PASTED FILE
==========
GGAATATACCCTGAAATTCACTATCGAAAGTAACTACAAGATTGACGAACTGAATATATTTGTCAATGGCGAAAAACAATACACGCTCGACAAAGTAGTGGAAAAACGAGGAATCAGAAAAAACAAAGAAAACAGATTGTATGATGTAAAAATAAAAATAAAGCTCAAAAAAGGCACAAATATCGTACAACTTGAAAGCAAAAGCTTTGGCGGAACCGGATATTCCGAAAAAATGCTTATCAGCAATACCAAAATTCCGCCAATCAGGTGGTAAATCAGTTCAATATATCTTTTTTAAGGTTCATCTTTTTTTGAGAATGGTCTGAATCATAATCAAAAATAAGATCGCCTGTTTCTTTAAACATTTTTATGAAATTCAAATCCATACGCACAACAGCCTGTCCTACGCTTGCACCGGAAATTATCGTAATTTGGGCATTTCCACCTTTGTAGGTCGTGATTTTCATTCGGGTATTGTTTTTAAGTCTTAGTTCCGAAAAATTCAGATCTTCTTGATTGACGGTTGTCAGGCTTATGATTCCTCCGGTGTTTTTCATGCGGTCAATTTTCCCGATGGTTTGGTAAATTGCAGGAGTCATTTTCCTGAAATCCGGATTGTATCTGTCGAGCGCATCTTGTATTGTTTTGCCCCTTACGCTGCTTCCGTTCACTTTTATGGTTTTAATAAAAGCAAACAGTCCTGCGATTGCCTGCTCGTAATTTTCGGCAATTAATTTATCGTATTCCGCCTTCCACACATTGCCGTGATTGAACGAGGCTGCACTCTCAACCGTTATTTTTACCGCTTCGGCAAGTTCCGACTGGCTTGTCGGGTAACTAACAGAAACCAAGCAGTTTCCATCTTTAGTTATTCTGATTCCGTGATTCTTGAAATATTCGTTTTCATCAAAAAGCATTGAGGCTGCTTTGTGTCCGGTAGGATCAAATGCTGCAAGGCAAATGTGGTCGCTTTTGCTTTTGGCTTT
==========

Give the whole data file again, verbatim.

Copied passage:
GGAATATACCCTGAAATTCACTATCGAAAGTAACTACAAGATTGACGAACTGAATATATTTGTCAATGGCGAAAAACAATACACGCTCGACAAAGTAGTGGAAAAACGAGGAATCAGAAAAAACAAAGAAAACAGATTGTATGATGTAAAAATAAAAATAAAGCTCAAAAAAGGCACAAATATCGTACAACTTGAAAGCAAAAGCTTTGGCGGAACCGGATATTCCGAAAAAATGCTTATCAGCAATACCAAAATTCCGCCAATCAGGTGGTAAATCAGTTCAATATATCTTTTTTAAGGTTCATCTTTTTTTGAGAATGGTCTGAATCATAATCAAAAATAAGATCGCCTGTTTCTTTAAACATTTTTATGAAATTCAAATCCATACGCACAACAGCCTGTCCTACGCTTGCACCGGAAATTATCGTAATTTGGGCATTTCCACCTTTGTAGGTCGTGATTTTCATTCGGGTATTGTTTTTAAGTCTTAGTTCCGAAAAATTCAGATCTTCTTGATTGACGGTTGTCAGGCTTATGATTCCTCCGGTGTTTTTCATGCGGTCAATTTTCCCGATGGTTTGGTAAATTGCAGGAGTCATTTTCCTGAAATCCGGATTGTATCTGTCGAGCGCATCTTGTATTGTTTTGCCCCTTACGCTGCTTCCGTTCACTTTTATGGTTTTAATAAAAGCAAACAGTCCTGCGATTGCCTGCTCGTAATTTTCGGCAATTAATTTATCGTATTCCGCCTTCCACACATTGCCGTGATTGAACGAGGCTGCACTCTCAACCGTTATTTTTACCGCTTCGGCAAGTTCCGACTGGCTTGTCGGGTAACTAACAGAAACCAAGCAGTTTCCATCTTTAGTTATTCTGATTCCGTGATTCTTGAAATATTCGTTTTCATCAAAAAGCATTGAGGCTGCTTTGTGTCCGGTAGGATCAAATGCTGCAAGGCAAATGTGGTCGCTTTTGCTTTTGGCTTT